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      Neuron–glia interactions in the pathophysiology of epilepsy

      , , ,
      Nature Reviews Neuroscience
      Springer Nature

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          Most cited references109

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          Physiology of Astroglia.

          Astrocytes are neural cells of ectodermal, neuroepithelial origin that provide for homeostasis and defense of the central nervous system (CNS). Astrocytes are highly heterogeneous in morphological appearance; they express a multitude of receptors, channels, and membrane transporters. This complement underlies their remarkable adaptive plasticity that defines the functional maintenance of the CNS in development and aging. Astrocytes are tightly integrated into neural networks and act within the context of neural tissue; astrocytes control homeostasis of the CNS at all levels of organization from molecular to the whole organ.
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            Emerging roles of astrocytes in neural circuit development.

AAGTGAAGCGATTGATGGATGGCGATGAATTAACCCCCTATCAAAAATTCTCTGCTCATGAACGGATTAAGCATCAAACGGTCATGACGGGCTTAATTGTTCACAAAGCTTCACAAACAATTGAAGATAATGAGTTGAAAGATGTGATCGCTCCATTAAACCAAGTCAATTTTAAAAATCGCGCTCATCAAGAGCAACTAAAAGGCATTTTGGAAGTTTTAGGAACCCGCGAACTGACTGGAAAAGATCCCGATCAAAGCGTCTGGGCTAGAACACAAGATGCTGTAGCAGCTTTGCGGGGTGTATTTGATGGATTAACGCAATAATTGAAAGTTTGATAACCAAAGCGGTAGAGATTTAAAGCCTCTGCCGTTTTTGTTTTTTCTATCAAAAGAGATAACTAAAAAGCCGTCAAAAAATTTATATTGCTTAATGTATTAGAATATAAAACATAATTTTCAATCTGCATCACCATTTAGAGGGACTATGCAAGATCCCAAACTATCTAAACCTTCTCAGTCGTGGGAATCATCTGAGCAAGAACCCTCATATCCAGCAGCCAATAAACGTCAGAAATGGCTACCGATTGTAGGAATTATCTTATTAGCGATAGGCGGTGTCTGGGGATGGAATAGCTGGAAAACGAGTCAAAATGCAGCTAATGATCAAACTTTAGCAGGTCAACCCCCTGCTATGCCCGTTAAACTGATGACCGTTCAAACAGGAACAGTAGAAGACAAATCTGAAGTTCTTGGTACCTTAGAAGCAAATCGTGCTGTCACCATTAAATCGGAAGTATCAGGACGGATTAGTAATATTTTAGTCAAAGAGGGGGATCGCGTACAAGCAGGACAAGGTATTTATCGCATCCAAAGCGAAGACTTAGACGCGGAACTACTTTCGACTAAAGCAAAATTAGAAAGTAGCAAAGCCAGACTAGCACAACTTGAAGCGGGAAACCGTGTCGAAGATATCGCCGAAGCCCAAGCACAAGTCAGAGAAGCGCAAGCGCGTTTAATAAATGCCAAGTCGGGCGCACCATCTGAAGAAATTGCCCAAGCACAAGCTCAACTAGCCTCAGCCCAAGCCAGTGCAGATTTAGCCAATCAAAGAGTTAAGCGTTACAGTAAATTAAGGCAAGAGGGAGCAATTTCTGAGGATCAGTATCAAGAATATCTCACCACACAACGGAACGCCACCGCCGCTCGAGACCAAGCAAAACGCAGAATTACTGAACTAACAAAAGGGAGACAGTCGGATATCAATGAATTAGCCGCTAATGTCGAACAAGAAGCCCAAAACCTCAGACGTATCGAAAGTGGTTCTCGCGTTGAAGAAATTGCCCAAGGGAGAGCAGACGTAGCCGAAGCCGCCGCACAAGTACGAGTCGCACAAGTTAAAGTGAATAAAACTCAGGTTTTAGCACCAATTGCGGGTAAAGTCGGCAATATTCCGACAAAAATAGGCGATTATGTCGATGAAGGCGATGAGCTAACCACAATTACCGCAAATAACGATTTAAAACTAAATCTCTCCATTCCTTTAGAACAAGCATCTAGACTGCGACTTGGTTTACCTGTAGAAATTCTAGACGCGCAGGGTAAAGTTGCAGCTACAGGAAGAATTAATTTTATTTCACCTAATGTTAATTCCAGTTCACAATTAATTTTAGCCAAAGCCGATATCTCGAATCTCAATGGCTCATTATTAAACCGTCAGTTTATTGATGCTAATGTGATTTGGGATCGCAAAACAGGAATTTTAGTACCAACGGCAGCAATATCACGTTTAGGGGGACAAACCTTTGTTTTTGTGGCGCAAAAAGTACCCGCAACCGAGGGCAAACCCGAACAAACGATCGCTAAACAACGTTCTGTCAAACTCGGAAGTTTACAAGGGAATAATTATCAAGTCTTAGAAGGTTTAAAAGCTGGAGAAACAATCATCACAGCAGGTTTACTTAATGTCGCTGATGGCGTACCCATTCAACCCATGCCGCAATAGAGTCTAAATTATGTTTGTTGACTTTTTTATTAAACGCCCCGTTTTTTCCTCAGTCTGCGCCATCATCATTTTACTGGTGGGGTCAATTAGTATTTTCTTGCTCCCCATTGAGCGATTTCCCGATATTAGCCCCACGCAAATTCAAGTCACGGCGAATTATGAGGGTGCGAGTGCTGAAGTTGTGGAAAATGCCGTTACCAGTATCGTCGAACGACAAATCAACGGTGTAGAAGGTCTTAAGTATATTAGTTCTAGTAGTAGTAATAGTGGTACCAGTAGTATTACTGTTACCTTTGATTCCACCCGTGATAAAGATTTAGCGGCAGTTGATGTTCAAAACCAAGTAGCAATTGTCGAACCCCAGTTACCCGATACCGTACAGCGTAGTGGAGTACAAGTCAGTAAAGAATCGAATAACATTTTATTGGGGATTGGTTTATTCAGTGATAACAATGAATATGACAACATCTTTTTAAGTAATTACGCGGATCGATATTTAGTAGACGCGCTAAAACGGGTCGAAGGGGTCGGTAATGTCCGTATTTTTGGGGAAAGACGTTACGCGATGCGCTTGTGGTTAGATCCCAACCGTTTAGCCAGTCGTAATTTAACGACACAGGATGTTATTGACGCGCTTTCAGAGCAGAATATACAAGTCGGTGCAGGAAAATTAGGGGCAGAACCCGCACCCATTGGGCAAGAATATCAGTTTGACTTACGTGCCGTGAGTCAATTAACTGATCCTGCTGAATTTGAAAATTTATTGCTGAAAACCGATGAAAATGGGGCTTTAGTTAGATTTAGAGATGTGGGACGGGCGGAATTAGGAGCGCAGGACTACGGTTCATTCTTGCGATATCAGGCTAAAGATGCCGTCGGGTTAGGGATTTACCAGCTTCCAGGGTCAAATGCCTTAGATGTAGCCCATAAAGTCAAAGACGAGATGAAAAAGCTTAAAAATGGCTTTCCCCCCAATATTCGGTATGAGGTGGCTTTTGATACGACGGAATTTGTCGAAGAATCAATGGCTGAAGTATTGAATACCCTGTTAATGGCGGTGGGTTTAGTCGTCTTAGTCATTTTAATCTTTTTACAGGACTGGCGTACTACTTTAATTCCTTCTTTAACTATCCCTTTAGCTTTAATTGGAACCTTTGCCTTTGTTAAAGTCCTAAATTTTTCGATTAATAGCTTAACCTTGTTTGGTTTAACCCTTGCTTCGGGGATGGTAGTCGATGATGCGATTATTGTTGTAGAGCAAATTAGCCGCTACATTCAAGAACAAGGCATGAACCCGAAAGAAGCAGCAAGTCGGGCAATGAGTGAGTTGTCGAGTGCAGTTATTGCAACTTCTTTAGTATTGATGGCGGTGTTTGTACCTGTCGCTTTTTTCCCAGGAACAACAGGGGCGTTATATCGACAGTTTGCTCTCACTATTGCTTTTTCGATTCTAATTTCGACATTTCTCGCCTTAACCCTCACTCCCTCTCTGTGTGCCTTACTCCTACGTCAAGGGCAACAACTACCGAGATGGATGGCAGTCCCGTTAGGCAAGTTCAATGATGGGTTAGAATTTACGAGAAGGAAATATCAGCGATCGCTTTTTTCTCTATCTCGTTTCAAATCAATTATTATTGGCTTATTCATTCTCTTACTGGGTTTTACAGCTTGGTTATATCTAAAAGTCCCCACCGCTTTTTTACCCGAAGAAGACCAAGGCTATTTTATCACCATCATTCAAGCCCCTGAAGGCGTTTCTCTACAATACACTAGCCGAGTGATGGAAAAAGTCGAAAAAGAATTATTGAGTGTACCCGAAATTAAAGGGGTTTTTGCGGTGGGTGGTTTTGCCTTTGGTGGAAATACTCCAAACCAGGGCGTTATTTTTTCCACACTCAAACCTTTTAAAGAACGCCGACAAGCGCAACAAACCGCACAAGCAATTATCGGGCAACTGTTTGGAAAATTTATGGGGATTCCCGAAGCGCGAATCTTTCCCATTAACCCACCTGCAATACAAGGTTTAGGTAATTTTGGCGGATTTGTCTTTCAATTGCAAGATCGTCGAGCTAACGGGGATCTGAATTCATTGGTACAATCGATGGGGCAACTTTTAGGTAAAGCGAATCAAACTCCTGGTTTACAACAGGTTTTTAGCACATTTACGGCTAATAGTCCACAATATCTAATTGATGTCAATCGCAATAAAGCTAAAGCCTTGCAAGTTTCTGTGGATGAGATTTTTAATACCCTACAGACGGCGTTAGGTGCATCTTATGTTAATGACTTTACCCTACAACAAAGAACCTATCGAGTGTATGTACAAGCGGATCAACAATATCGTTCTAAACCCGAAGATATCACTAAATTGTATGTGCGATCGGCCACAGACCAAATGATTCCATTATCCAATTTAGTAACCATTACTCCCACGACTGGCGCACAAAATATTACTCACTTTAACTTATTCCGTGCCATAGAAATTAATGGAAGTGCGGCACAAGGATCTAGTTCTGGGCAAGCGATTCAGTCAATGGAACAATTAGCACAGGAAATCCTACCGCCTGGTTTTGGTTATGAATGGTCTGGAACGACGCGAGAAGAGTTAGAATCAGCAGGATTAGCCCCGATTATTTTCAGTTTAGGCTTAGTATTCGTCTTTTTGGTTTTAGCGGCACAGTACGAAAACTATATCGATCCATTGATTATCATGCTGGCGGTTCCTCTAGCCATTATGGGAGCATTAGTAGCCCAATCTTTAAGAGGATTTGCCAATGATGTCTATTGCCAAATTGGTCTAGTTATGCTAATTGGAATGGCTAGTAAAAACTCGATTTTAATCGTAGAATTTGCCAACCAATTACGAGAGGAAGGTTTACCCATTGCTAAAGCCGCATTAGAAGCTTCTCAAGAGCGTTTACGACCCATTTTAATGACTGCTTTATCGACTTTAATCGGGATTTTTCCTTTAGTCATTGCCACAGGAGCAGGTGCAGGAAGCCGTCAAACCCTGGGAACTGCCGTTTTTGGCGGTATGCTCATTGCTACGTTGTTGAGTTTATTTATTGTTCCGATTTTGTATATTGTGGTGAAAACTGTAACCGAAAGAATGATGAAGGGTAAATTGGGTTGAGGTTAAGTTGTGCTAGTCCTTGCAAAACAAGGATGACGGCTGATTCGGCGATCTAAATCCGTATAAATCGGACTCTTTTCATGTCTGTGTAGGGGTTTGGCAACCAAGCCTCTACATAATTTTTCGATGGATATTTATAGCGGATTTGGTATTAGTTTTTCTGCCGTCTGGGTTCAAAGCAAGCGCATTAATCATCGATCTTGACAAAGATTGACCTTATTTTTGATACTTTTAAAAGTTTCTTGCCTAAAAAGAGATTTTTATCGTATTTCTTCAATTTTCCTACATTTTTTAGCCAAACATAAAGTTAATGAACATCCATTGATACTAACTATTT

Astrocytes are now emerging as key participants in many aspects of brain development, function and disease. In particular, new evidence shows that astrocytes powerfully control the formation, maturation, function and elimination of synapses through various secreted and contact-mediated signals. Astrocytes are also increasingly being implicated in the pathophysiology of many psychiatric and neurological disorders that result from synaptic defects. A better understanding of how astrocytes regulate neural circuit development and function in the healthy and diseased brain might lead to the development of therapeutic agents to treat these diseases.
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              Epilepsy and exacerbation of brain injury in mice lacking the glutamate transporter GLT-1.

              Extracellular levels of the excitatory neurotransmitter glutamate in the nervous system are maintained by transporters that actively remove glutamate from the extracellular space. Homozygous mice deficient in GLT-1, a widely distributed astrocytic glutamate transporter, show lethal spontaneous seizures and increased susceptibility to acute cortical injury. These effects can be attributed to elevated levels of residual glutamate in the brains of these mice.
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                Author and article information

                Journal
                Nature Reviews Neuroscience
                Nat Rev Neurosci
                Springer Nature
                1471-003X
                1471-0048
                February 21 2019
                Article
                10.1038/s41583-019-0126-4
                30792501
                df1c2f06-53b3-4205-a8b9-1c7b7d9921cf
                © 2019

                http://www.springer.com/tdm

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